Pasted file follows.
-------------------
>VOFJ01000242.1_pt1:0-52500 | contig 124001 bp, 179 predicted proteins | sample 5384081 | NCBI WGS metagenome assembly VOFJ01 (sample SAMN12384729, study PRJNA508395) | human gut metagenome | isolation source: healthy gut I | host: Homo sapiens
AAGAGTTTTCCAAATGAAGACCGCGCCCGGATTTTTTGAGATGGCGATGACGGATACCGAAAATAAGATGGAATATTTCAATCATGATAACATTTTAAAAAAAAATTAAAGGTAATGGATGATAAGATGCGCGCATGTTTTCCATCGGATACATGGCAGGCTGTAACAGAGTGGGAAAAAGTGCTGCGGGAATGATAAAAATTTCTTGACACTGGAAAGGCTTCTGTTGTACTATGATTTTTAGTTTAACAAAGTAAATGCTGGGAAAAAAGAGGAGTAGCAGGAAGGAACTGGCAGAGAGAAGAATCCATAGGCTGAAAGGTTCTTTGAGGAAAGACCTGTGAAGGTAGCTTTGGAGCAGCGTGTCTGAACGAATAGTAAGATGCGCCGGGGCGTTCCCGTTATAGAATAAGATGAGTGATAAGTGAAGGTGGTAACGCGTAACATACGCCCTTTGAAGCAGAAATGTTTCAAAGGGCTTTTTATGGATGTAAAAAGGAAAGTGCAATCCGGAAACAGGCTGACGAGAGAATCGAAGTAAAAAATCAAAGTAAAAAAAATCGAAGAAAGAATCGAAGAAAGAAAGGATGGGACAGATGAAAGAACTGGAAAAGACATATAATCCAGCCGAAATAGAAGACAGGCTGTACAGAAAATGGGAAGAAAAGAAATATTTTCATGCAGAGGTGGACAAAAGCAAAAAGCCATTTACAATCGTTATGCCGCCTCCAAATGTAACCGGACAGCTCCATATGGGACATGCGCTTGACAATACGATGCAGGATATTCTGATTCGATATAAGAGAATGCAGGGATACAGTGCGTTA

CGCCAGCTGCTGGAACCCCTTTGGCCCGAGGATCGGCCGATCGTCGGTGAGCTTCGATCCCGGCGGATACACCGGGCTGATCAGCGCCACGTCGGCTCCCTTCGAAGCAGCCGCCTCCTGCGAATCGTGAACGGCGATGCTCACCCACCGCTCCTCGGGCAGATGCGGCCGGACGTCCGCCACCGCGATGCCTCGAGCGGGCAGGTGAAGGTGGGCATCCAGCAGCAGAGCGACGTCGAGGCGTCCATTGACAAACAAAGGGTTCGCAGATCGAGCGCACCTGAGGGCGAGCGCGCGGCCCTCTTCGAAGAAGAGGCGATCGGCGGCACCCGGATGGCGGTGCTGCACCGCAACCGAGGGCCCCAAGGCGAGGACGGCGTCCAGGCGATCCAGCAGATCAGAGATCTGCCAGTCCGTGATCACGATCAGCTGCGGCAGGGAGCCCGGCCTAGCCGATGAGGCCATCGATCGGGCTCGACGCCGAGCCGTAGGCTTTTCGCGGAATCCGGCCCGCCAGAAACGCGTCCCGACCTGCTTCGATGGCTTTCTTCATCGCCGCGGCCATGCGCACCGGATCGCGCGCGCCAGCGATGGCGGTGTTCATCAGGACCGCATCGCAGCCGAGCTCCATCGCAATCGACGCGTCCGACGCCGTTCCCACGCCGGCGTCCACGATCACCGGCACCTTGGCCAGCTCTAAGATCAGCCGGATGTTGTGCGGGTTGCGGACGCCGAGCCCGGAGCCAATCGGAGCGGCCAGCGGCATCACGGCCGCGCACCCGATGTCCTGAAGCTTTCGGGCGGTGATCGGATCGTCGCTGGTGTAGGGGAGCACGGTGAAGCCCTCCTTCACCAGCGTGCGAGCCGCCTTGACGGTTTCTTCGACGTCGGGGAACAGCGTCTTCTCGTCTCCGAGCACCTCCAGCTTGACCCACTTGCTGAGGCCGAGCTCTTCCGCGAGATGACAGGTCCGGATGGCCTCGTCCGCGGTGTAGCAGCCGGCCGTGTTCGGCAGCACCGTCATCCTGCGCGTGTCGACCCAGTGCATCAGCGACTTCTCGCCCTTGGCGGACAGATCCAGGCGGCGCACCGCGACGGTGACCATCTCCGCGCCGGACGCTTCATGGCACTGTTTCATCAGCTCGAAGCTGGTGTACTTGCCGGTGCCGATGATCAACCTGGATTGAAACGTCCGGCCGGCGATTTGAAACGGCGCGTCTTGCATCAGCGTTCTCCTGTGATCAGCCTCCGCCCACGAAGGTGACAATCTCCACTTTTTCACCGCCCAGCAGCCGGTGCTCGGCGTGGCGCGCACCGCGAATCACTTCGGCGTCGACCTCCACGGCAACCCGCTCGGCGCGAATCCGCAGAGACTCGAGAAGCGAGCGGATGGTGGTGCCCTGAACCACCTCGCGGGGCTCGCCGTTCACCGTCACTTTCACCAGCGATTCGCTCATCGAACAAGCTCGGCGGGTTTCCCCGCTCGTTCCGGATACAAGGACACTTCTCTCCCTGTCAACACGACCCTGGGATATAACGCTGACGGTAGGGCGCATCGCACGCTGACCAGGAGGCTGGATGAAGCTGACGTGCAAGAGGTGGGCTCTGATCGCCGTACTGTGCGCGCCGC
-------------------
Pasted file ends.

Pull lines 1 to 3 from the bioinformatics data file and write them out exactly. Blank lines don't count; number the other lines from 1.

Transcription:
>VOFJ01000242.1_pt1:0-52500 | contig 124001 bp, 179 predicted proteins | sample 5384081 | NCBI WGS metagenome assembly VOFJ01 (sample SAMN12384729, study PRJNA508395) | human gut metagenome | isolation source: healthy gut I | host: Homo sapiens
AAGAGTTTTCCAAATGAAGACCGCGCCCGGATTTTTTGAGATGGCGATGACGGATACCGAAAATAAGATGGAATATTTCAATCATGATAACATTTTAAAAAAAAATTAAAGGTAATGGATGATAAGATGCGCGCATGTTTTCCATCGGATACATGGCAGGCTGTAACAGAGTGGGAAAAAGTGCTGCGGGAATGATAAAAATTTCTTGACACTGGAAAGGCTTCTGTTGTACTATGATTTTTAGTTTAACAAAGTAAATGCTGGGAAAAAAGAGGAGTAGCAGGAAGGAACTGGCAGAGAGAAGAATCCATAGGCTGAAAGGTTCTTTGAGGAAAGACCTGTGAAGGTAGCTTTGGAGCAGCGTGTCTGAACGAATAGTAAGATGCGCCGGGGCGTTCCCGTTATAGAATAAGATGAGTGATAAGTGAAGGTGGTAACGCGTAACATACGCCCTTTGAAGCAGAAATGTTTCAAAGGGCTTTTTATGGATGTAAAAAGGAAAGTGCAATCCGGAAACAGGCTGACGAGAGAATCGAAGTAAAAAATCAAAGTAAAAAAAATCGAAGAAAGAATCGAAGAAAGAAAGGATGGGACAGATGAAAGAACTGGAAAAGACATATAATCCAGCCGAAATAGAAGACAGGCTGTACAGAAAATGGGAAGAAAAGAAATATTTTCATGCAGAGGTGGACAAAAGCAAAAAGCCATTTACAATCGTTATGCCGCCTCCAAATGTAACCGGACAGCTCCATATGGGACATGCGCTTGACAATACGATGCAGGATATTCTGATTCGATATAAGAGAATGCAGGGATACAGTGCGTTA

CGCCAGCTGCTGGAACCCCTTTGGCCCGAGGATCGGCCGATCGTCGGTGAGCTTCGATCCCGGCGGATACACCGGGCTGATCAGCGCCACGTCGGCTCCCTTCGAAGCAGCCGCCTCCTGCGAATCGTGAACGGCGATGCTCACCCACCGCTCCTCGGGCAGATGCGGCCGGACGTCCGCCACCGCGATGCCTCGAGCGGGCAGGTGAAGGTGGGCATCCAGCAGCAGAGCGACGTCGAGGCGTCCATTGACAAACAAAGGGTTCGCAGATCGAGCGCACCTGAGGGCGAGCGCGCGGCCCTCTTCGAAGAAGAGGCGATCGGCGGCACCCGGATGGCGGTGCTGCACCGCAACCGAGGGCCCCAAGGCGAGGACGGCGTCCAGGCGATCCAGCAGATCAGAGATCTGCCAGTCCGTGATCACGATCAGCTGCGGCAGGGAGCCCGGCCTAGCCGATGAGGCCATCGATCGGGCTCGACGCCGAGCCGTAGGCTTTTCGCGGAATCCGGCCCGCCAGAAACGCGTCCCGACCTGCTTCGATGGCTTTCTTCATCGCCGCGGCCATGCGCACCGGATCGCGCGCGCCAGCGATGGCGGTGTTCATCAGGACCGCATCGCAGCCGAGCTCCATCGCAATCGACGCGTCCGACGCCGTTCCCACGCCGGCGTCCACGATCACCGGCACCTTGGCCAGCTCTAAGATCAGCCGGATGTTGTGCGGGTTGCGGACGCCGAGCCCGGAGCCAATCGGAGCGGCCAGCGGCATCACGGCCGCGCACCCGATGTCCTGAAGCTTTCGGGCGGTGATCGGATCGTCGCTGGTGTAGGGGAGCACGGTGAAGCCCTCCTTCACCAGCGTGCGAGCCGCCTTGACGGTTTCTTCGACGTCGGGGAACAGCGTCTTCTCGTCTCCGAGCACCTCCAGCTTGACCCACTTGCTGAGGCCGAGCTCTTCCGCGAGATGACAGGTCCGGATGGCCTCGTCCGCGGTGTAGCAGCCGGCCGTGTTCGGCAGCACCGTCATCCTGCGCGTGTCGACCCAGTGCATCAGCGACTTCTCGCCCTTGGCGGACAGATCCAGGCGGCGCACCGCGACGGTGACCATCTCCGCGCCGGACGCTTCATGGCACTGTTTCATCAGCTCGAAGCTGGTGTACTTGCCGGTGCCGATGATCAACCTGGATTGAAACGTCCGGCCGGCGATTTGAAACGGCGCGTCTTGCATCAGCGTTCTCCTGTGATCAGCCTCCGCCCACGAAGGTGACAATCTCCACTTTTTCACCGCCCAGCAGCCGGTGCTCGGCGTGGCGCGCACCGCGAATCACTTCGGCGTCGACCTCCACGGCAACCCGCTCGGCGCGAATCCGCAGAGACTCGAGAAGCGAGCGGATGGTGGTGCCCTGAACCACCTCGCGGGGCTCGCCGTTCACCGTCACTTTCACCAGCGATTCGCTCATCGAACAAGCTCGGCGGGTTTCCCCGCTCGTTCCGGATACAAGGACACTTCTCTCCCTGTCAACACGACCCTGGGATATAACGCTGACGGTAGGGCGCATCGCACGCTGACCAGGAGGCTGGATGAAGCTGACGTGCAAGAGGTGGGCTCTGATCGCCGTACTGTGCGCGCCGC